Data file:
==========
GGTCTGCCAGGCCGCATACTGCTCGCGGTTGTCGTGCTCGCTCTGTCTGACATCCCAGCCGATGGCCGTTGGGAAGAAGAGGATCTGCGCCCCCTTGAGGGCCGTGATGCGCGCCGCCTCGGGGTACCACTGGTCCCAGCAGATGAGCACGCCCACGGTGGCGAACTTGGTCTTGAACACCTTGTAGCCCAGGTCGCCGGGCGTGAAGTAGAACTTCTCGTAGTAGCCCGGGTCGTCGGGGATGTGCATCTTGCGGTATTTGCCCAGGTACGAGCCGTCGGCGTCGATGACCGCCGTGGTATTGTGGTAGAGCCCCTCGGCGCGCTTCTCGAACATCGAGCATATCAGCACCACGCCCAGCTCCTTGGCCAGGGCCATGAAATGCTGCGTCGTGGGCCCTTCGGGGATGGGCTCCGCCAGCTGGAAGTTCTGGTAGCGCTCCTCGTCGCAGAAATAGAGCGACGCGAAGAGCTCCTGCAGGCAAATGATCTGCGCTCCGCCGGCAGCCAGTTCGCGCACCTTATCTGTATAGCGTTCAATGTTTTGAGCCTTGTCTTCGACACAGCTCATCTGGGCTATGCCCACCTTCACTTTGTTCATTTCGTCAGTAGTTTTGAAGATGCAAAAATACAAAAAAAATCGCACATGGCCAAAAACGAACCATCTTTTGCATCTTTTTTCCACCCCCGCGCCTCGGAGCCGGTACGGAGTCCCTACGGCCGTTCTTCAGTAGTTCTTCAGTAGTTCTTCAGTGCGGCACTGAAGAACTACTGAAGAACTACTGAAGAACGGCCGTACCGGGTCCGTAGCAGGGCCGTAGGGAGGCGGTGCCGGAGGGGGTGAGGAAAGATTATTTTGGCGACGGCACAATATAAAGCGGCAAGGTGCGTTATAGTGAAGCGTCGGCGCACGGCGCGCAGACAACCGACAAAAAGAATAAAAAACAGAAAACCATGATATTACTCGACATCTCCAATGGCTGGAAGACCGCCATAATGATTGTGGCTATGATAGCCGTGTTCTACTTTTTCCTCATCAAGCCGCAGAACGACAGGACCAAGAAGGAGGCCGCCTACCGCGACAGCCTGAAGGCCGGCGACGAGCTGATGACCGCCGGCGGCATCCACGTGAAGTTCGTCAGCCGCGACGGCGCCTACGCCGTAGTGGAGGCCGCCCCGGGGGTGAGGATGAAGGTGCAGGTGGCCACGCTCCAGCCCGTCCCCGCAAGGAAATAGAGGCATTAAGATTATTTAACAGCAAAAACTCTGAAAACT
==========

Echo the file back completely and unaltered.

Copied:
GGTCTGCCAGGCCGCATACTGCTCGCGGTTGTCGTGCTCGCTCTGTCTGACATCCCAGCCGATGGCCGTTGGGAAGAAGAGGATCTGCGCCCCCTTGAGGGCCGTGATGCGCGCCGCCTCGGGGTACCACTGGTCCCAGCAGATGAGCACGCCCACGGTGGCGAACTTGGTCTTGAACACCTTGTAGCCCAGGTCGCCGGGCGTGAAGTAGAACTTCTCGTAGTAGCCCGGGTCGTCGGGGATGTGCATCTTGCGGTATTTGCCCAGGTACGAGCCGTCGGCGTCGATGACCGCCGTGGTATTGTGGTAGAGCCCCTCGGCGCGCTTCTCGAACATCGAGCATATCAGCACCACGCCCAGCTCCTTGGCCAGGGCCATGAAATGCTGCGTCGTGGGCCCTTCGGGGATGGGCTCCGCCAGCTGGAAGTTCTGGTAGCGCTCCTCGTCGCAGAAATAGAGCGACGCGAAGAGCTCCTGCAGGCAAATGATCTGCGCTCCGCCGGCAGCCAGTTCGCGCACCTTATCTGTATAGCGTTCAATGTTTTGAGCCTTGTCTTCGACACAGCTCATCTGGGCTATGCCCACCTTCACTTTGTTCATTTCGTCAGTAGTTTTGAAGATGCAAAAATACAAAAAAAATCGCACATGGCCAAAAACGAACCATCTTTTGCATCTTTTTTCCACCCCCGCGCCTCGGAGCCGGTACGGAGTCCCTACGGCCGTTCTTCAGTAGTTCTTCAGTAGTTCTTCAGTGCGGCACTGAAGAACTACTGAAGAACTACTGAAGAACGGCCGTACCGGGTCCGTAGCAGGGCCGTAGGGAGGCGGTGCCGGAGGGGGTGAGGAAAGATTATTTTGGCGACGGCACAATATAAAGCGGCAAGGTGCGTTATAGTGAAGCGTCGGCGCACGGCGCGCAGACAACCGACAAAAAGAATAAAAAACAGAAAACCATGATATTACTCGACATCTCCAATGGCTGGAAGACCGCCATAATGATTGTGGCTATGATAGCCGTGTTCTACTTTTTCCTCATCAAGCCGCAGAACGACAGGACCAAGAAGGAGGCCGCCTACCGCGACAGCCTGAAGGCCGGCGACGAGCTGATGACCGCCGGCGGCATCCACGTGAAGTTCGTCAGCCGCGACGGCGCCTACGCCGTAGTGGAGGCCGCCCCGGGGGTGAGGATGAAGGTGCAGGTGGCCACGCTCCAGCCCGTCCCCGCAAGGAAATAGAGGCATTAAGATTATTTAACAGCAAAAACTCTGAAAACT